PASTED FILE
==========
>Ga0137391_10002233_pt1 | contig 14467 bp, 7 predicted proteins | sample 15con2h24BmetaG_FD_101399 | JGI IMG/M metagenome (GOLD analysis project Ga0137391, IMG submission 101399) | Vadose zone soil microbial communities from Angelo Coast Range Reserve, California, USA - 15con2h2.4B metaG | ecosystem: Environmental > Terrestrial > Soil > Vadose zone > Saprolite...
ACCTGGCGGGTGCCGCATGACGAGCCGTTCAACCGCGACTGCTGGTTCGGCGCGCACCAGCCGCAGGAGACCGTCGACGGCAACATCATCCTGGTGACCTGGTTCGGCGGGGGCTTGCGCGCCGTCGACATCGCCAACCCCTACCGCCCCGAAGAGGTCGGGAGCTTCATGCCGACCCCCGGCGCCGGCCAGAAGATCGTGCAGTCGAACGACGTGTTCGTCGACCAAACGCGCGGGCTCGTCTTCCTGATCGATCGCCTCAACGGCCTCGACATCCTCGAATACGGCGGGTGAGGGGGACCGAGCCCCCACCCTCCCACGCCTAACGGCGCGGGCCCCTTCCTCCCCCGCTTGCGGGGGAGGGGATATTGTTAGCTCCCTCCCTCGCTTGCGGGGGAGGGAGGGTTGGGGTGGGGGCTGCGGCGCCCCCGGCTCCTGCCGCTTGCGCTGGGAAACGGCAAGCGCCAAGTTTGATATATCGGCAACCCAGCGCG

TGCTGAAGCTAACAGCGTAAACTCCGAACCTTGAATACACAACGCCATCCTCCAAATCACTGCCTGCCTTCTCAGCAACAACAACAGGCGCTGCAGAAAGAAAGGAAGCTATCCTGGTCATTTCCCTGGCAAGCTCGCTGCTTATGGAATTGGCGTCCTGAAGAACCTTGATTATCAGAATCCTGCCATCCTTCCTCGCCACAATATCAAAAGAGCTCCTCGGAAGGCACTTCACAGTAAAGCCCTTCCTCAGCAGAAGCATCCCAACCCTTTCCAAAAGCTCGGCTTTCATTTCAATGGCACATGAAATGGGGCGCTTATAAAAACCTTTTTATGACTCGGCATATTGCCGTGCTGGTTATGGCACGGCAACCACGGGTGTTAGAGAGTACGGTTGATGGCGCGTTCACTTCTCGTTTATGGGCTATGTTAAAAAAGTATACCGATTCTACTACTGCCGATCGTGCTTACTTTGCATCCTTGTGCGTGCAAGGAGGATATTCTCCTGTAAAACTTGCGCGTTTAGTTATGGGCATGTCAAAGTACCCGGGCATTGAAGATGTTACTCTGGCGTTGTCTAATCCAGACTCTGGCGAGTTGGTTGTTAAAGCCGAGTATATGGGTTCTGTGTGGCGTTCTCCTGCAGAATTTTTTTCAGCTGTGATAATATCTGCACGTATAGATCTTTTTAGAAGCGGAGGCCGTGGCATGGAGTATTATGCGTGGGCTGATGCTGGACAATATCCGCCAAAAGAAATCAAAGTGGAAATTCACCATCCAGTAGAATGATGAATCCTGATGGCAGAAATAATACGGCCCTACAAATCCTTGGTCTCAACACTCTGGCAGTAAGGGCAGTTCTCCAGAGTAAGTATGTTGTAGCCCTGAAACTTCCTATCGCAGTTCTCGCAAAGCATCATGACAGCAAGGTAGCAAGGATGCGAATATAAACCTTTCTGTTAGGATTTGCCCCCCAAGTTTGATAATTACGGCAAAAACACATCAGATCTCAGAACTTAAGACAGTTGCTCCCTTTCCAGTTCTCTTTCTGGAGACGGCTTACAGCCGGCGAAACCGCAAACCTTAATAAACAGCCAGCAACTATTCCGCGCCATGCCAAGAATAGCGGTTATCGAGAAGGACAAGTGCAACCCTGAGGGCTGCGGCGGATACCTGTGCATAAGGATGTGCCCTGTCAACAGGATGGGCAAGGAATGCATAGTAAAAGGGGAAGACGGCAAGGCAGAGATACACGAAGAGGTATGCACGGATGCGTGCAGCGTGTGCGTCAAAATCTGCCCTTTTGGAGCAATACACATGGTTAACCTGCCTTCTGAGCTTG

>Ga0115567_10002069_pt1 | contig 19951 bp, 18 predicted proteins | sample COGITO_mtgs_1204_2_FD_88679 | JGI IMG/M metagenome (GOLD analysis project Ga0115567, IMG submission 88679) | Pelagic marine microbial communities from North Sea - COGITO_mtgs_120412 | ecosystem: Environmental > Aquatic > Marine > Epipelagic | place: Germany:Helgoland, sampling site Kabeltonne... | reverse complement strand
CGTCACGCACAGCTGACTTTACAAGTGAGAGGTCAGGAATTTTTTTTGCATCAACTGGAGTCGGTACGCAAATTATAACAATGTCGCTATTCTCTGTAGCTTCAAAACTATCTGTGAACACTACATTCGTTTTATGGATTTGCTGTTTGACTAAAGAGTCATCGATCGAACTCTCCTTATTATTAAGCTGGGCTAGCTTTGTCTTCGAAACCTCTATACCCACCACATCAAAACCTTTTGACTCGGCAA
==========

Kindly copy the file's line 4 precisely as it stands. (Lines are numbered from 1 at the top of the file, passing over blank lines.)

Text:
>Ga0115567_10002069_pt1 | contig 19951 bp, 18 predicted proteins | sample COGITO_mtgs_1204_2_FD_88679 | JGI IMG/M metagenome (GOLD analysis project Ga0115567, IMG submission 88679) | Pelagic marine microbial communities from North Sea - COGITO_mtgs_120412 | ecosystem: Environmental > Aquatic > Marine > Epipelagic | place: Germany:Helgoland, sampling site Kabeltonne... | reverse complement strand